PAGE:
Using -mno-cygwin causes different program behavior

Phil Betts Phil.Betts@ascribe.com
Thu Dec 4 02:17:00 GMT 2008


Eric Blake wrote on Thursday, December 04, 2008 1:42 AM::

> According to C-Programmer on 12/3/2008 6:29 PM:
>> But if I compile using the following command line argument:
>> $ gcc -mno-cygwin -o ioProg1 ioProg1.c
> 
> Then you are no longer using cygwin, and this is almost more of a
> question for the mingw list.
> 
>> I find that the DLL being used is msvcrt.dll and the program behaves
>> as if the gets( name ); line had come before the printf("What is
>> your name?"); line. Very strange! 
>> 
>> Any ideas on why this is happening?
> 
> Yes.  It's called buffering.  Native Windows apps have no idea that
> cygwin emulates pty's with pipes, and blindly assume that all pipes
> are non-interactive.  For performance reasons, when talking to a
> non-interactive client, all stdio libraries perform block buffering
> instead of line buffering when stdout is determined to be
>  non-interactive. So, because you are running a native windows app in
> a cygwin console, your app doesn't realize that you wanted line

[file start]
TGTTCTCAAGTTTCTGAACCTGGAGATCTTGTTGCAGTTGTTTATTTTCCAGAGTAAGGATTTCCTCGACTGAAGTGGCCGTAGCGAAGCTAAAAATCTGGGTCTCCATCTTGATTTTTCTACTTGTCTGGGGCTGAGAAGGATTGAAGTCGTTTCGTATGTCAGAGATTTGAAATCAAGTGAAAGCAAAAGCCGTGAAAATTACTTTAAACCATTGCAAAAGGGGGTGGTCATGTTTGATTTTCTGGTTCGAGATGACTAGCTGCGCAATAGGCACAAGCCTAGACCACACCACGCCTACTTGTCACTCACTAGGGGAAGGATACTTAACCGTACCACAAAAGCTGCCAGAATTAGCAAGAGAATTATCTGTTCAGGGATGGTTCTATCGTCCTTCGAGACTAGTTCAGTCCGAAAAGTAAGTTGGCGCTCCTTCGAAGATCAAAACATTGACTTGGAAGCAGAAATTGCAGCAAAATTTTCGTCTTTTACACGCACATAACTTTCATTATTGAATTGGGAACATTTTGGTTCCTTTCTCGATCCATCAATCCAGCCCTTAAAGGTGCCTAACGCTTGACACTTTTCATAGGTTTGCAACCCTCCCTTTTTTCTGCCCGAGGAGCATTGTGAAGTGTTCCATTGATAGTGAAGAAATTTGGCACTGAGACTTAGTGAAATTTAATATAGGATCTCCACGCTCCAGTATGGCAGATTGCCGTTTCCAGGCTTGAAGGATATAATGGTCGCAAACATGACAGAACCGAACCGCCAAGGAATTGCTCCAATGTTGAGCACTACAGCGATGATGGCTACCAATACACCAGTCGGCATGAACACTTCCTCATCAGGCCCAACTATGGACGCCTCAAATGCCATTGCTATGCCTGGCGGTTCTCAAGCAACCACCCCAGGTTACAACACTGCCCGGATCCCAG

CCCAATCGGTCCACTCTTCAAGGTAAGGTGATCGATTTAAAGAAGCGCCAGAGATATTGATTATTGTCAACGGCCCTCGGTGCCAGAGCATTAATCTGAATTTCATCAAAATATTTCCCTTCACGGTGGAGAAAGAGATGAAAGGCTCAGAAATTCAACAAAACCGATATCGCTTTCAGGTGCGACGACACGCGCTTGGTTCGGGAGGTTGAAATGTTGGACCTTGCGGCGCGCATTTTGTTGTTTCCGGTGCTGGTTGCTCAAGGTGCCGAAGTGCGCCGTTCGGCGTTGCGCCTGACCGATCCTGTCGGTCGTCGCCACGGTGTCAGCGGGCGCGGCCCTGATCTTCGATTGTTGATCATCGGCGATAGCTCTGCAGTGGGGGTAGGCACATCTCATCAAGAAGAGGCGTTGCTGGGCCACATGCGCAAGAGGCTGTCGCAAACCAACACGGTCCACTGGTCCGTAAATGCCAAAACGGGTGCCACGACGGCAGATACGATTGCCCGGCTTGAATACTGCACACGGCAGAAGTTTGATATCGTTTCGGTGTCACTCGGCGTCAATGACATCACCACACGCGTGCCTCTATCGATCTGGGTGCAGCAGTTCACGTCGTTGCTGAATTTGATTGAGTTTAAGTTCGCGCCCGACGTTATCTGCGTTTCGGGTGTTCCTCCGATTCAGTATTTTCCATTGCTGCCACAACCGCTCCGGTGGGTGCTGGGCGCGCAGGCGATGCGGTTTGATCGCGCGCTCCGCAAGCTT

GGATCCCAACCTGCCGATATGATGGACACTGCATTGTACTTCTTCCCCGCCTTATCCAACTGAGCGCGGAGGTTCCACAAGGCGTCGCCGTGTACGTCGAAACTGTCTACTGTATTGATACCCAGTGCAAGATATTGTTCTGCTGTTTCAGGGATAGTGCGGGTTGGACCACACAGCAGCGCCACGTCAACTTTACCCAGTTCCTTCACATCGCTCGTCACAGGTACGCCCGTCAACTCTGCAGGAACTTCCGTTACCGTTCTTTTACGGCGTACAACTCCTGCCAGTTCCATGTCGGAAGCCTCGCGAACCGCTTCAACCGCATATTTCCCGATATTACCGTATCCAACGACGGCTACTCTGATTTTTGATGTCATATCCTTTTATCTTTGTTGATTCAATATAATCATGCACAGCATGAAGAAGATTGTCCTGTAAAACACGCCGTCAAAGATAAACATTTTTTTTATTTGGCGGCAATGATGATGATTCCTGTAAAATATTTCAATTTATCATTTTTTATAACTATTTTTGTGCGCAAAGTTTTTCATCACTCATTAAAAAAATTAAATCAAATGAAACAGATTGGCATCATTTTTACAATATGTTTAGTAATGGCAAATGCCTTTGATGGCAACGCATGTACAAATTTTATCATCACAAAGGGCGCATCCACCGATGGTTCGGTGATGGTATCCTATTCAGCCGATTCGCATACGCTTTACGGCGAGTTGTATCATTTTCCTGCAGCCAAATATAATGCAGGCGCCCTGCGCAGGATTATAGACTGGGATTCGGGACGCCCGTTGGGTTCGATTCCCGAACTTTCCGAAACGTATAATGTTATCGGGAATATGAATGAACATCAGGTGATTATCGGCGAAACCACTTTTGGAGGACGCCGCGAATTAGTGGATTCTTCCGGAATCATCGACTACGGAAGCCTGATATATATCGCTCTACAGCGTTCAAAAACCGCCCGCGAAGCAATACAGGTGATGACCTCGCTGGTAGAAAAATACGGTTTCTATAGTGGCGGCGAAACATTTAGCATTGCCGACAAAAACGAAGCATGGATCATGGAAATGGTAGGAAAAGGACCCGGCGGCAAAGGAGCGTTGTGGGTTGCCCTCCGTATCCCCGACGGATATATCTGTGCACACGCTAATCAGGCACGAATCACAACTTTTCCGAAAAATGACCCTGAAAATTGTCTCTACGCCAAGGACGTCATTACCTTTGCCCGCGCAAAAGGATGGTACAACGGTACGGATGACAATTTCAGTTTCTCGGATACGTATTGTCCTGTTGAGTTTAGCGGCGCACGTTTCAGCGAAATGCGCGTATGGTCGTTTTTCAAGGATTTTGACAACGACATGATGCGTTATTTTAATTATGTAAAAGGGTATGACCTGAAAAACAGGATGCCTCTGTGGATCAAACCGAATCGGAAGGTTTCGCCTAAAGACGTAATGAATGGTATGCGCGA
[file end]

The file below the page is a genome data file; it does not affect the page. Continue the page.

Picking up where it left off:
> buffering, and so you don't see output until 4k or end of process,
> even though the printf completed before the gets.

You beat me to it.  I would only add that it is a mistake to rely on
the default buffering mode of stdio, particularly for interactive
programs.  If you require a specific mode, you should always set it 
using one of the functions setbuf, setbuffer, setlinebuf, or setvbuf.

In this case, you should call setlinebuf(stdout) to ensure that the
newline flushes the output.

If instead, you wanted the input to appear on the same line as the
prompt, you would need to call setbuf(stdout, 0) to force unbuffered
output.

Alternatively, you can just call fflush(stdout) before calling gets().


Phil
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